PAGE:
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In 1942, one of Robert Oppenheimer’s colleagues came to him with a disturbing suggestion: in the event their work on the Manhattan Project succeeded and they built the world’s first atomic bomb, it was quite possible the explosion would set the skies on fire. Shaken, Oppenheimer privately told one of the project’s most senior figures, Arthur Compton, who responded with horror, according to a biography of Oppenheimer:
Compton told Oppenheimer that “unless they came up with a firm and reliable conclusion that our atomic bombs could not explode the air or the sea, these bombs must never be made.” The team ran a series of calculations and decided the math supported their case that the “gadget,” as the bomb was known, was safe. Work continued. Still, at the site of the Trinity test in New Mexico on July 16 1945, one of the scientists offered the others a bet on “whether or not the bomb would ignite the atmosphere, and if so, whether it would merely destroy New Mexico or destroy the world.” Luckily for us, it did neither...Was there really any chance that an atomic bomb would trigger the explosion of the nitrogen in the atmosphere or of the hydrogen in the ocean? This would be the ultimate catastrophe. Better to accept the slavery of the Nazis than to run a chance of drawing the final curtain on mankind!
We attract weird people,” Andrew Snyder-Beattie said. “I get crazy emails in my inbox all the time.” What kinds of people? “People who have their own theories of physics.”
|The FHI’s Andrew Snyder-Beattie.|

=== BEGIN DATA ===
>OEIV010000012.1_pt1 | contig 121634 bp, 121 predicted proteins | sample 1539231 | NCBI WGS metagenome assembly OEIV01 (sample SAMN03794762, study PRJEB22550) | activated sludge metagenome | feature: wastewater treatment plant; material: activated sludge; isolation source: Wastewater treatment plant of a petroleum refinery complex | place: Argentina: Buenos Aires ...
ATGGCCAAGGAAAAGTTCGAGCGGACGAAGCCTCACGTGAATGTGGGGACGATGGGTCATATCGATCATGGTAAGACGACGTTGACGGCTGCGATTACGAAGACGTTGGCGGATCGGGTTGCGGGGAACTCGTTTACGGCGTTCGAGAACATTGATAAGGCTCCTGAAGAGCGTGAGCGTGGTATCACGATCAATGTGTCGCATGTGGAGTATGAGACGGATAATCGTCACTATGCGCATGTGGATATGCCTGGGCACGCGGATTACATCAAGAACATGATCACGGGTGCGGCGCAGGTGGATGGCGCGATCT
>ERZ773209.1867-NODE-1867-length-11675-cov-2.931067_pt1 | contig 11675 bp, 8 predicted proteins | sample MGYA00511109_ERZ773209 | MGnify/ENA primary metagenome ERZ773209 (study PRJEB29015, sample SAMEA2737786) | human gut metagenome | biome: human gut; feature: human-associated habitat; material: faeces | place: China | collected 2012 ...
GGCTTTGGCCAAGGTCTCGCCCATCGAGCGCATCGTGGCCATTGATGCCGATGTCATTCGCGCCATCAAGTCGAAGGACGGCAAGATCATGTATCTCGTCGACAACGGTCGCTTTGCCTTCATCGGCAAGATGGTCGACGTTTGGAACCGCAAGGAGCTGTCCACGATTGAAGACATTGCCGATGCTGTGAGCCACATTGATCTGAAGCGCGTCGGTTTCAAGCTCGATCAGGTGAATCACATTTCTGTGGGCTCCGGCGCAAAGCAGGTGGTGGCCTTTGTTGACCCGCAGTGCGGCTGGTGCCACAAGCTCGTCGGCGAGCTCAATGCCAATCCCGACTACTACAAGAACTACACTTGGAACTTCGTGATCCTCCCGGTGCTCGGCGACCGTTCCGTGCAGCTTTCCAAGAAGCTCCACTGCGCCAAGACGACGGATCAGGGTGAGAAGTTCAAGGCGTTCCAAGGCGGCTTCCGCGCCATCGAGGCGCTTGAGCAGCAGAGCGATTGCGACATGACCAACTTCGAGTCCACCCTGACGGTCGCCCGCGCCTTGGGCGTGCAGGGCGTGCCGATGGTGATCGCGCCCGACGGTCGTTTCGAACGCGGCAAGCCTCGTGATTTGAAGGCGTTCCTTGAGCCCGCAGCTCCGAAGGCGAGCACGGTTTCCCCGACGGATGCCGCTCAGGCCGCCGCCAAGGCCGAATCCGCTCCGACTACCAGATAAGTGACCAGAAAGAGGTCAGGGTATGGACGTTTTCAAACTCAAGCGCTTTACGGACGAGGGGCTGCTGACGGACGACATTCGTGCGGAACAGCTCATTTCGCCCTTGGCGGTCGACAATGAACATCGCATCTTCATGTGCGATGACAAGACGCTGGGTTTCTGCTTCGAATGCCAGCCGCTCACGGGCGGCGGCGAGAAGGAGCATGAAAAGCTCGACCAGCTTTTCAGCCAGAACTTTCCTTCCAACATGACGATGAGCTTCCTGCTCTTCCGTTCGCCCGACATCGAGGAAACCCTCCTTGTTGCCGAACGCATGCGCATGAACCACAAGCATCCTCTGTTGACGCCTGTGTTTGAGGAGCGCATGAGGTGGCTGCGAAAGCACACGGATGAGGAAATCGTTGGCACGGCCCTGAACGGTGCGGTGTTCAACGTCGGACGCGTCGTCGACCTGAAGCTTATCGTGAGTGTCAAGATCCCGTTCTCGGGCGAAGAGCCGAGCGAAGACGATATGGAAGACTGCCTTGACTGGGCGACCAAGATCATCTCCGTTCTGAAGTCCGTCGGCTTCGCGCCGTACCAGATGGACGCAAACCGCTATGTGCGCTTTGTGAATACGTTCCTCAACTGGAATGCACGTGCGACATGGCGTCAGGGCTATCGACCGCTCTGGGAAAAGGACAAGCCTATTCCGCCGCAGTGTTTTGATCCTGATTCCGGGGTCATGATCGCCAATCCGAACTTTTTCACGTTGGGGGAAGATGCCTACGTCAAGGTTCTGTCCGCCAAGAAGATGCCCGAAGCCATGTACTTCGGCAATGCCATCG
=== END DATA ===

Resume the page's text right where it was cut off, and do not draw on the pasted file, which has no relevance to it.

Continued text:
Snyder-Beattie is the project manager at the Future of Humanity Institute. Headed up by Nick Bostrom, the Swedish philosopher famous for popularizing the risks of artificial intelligence, the FHI is part of the Oxford Martin School, created when a computer billionaire gave the largest donation in Oxford University’s 900-year history to set up a place to solve some of the world’s biggest problems. One of Bostrom’s research papers (pdf, p. 26) noted that more academic research has been done on dung beetles and Star Trek than on human extinction. The FHI is trying to change that.
The institute sits on the first floor—next to the Centre for Effective Altruism—of a practical, nondescript office building. In the main lobby, if you can call it that, there’s a huge multi-sided whiteboard, scribbled with notes, graphs, charts, and a small memorial to James Martin, the billionaire donor, who died in 2013. When I visited recently, the board was dominated by the ultimate office sweepstakes: a timeline that showed the likelihood, according to each FHI researcher, that the human race would go extinct in the next 100 years. They asked me not to publish it. (Most said the chances were quite low, but one person put it at 40%.)
On an intellectual level, we have these core set of goals: try to figure out what really, really matters to future of the largest part of humanity, and then what can we investigate about that?” says one of the researchers, a genial Swede named Anders Sandberg, who wears a peculiar steel medallion hanging over his shirt. “Real success would be coming up with an idea to make the world better. Or even figure out what direction ‘better’ is.